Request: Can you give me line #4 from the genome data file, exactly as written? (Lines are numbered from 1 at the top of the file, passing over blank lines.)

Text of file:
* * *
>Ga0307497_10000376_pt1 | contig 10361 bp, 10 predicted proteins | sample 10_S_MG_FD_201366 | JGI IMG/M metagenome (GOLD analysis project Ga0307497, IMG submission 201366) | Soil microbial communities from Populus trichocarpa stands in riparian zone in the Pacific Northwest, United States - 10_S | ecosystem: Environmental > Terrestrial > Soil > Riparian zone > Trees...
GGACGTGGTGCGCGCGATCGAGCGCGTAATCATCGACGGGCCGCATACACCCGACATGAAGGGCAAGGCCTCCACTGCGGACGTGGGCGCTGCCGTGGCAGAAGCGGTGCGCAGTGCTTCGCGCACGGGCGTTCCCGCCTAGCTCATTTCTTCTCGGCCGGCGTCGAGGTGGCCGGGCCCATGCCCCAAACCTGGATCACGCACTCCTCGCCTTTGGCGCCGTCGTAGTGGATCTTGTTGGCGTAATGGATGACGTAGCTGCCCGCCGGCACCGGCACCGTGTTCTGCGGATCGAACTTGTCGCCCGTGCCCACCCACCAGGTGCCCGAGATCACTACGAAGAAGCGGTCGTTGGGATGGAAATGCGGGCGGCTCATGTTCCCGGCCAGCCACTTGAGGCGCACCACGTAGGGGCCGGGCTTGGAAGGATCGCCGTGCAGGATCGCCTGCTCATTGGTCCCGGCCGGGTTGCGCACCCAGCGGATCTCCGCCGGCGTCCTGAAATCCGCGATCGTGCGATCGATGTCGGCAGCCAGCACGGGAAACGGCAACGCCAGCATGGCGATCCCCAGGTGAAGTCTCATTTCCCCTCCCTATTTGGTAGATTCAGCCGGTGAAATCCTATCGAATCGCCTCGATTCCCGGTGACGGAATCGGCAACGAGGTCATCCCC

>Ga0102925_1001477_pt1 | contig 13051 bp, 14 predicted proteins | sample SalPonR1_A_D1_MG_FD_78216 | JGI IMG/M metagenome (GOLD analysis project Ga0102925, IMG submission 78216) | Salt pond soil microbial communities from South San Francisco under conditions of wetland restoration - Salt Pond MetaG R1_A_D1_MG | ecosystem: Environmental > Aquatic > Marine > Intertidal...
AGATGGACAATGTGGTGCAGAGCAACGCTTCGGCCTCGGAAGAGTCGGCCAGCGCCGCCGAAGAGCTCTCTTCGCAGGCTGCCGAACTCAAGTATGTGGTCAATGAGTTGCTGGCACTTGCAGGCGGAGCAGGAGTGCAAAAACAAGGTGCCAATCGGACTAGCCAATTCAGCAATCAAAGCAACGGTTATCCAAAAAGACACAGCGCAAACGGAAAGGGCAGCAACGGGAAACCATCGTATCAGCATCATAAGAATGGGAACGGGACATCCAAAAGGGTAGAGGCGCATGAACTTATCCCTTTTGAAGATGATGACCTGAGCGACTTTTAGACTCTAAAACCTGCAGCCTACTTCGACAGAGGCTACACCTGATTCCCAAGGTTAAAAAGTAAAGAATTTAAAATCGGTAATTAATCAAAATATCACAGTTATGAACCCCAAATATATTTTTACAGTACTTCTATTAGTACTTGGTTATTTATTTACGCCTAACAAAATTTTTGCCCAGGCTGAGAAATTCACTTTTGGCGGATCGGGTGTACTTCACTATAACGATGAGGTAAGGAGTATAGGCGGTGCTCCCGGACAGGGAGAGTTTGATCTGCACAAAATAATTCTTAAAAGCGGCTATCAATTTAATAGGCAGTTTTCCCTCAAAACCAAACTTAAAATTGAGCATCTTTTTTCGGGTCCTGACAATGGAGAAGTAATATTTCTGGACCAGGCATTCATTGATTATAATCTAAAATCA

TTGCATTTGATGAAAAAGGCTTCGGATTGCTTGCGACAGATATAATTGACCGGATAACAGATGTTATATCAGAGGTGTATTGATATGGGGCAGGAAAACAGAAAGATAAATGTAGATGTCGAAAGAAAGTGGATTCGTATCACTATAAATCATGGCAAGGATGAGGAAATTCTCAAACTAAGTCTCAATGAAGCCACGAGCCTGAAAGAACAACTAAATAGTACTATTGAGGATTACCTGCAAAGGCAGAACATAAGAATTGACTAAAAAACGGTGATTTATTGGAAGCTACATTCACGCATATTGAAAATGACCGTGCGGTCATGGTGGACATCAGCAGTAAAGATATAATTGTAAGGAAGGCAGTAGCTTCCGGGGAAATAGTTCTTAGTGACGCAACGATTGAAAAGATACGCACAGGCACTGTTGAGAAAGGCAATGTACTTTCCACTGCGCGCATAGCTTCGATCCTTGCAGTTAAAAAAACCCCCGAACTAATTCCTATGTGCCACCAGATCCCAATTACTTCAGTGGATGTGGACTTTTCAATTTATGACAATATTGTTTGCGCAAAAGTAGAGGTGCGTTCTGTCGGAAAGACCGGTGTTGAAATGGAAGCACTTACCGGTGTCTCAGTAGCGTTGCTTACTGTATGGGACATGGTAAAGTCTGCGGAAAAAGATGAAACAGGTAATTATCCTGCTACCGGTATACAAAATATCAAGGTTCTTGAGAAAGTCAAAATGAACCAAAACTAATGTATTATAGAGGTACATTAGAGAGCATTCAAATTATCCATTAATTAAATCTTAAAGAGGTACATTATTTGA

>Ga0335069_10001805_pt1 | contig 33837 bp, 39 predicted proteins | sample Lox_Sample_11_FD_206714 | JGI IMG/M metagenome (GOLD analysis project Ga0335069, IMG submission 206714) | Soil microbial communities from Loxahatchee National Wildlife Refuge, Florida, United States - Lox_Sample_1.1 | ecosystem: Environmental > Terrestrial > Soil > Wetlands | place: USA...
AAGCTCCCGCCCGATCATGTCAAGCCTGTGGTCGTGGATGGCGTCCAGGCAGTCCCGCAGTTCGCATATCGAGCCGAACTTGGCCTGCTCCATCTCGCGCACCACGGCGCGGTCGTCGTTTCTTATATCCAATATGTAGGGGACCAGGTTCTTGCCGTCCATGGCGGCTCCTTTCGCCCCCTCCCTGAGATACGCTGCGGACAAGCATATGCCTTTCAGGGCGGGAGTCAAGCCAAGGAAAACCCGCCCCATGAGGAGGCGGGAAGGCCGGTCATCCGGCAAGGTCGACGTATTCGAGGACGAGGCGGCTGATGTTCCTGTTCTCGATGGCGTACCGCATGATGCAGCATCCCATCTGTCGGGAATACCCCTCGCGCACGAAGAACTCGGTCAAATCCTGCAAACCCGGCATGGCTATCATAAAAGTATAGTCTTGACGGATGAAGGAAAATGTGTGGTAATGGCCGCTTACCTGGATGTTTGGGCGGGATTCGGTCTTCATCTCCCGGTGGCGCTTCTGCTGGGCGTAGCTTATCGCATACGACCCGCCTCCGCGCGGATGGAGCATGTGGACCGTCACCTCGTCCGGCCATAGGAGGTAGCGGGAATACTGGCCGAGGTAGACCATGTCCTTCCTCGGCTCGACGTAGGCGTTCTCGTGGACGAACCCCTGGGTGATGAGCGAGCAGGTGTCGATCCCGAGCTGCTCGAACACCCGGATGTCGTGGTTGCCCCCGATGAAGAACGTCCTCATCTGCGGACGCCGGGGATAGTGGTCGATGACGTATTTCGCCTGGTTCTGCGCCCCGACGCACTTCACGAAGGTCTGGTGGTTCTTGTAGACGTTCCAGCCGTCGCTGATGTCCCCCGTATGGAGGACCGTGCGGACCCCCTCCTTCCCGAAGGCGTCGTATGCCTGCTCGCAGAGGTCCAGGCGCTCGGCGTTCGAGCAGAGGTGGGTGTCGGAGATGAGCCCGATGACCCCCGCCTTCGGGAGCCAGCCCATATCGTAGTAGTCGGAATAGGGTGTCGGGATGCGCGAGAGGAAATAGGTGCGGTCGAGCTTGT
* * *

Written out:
AGATGGACAATGTGGTGCAGAGCAACGCTTCGGCCTCGGAAGAGTCGGCCAGCGCCGCCGAAGAGCTCTCTTCGCAGGCTGCCGAACTCAAGTATGTGGTCAATGAGTTGCTGGCACTTGCAGGCGGAGCAGGAGTGCAAAAACAAGGTGCCAATCGGACTAGCCAATTCAGCAATCAAAGCAACGGTTATCCAAAAAGACACAGCGCAAACGGAAAGGGCAGCAACGGGAAACCATCGTATCAGCATCATAAGAATGGGAACGGGACATCCAAAAGGGTAGAGGCGCATGAACTTATCCCTTTTGAAGATGATGACCTGAGCGACTTTTAGACTCTAAAACCTGCAGCCTACTTCGACAGAGGCTACACCTGATTCCCAAGGTTAAAAAGTAAAGAATTTAAAATCGGTAATTAATCAAAATATCACAGTTATGAACCCCAAATATATTTTTACAGTACTTCTATTAGTACTTGGTTATTTATTTACGCCTAACAAAATTTTTGCCCAGGCTGAGAAATTCACTTTTGGCGGATCGGGTGTACTTCACTATAACGATGAGGTAAGGAGTATAGGCGGTGCTCCCGGACAGGGAGAGTTTGATCTGCACAAAATAATTCTTAAAAGCGGCTATCAATTTAATAGGCAGTTTTCCCTCAAAACCAAACTTAAAATTGAGCATCTTTTTTCGGGTCCTGACAATGGAGAAGTAATATTTCTGGACCAGGCATTCATTGATTATAATCTAAAATCA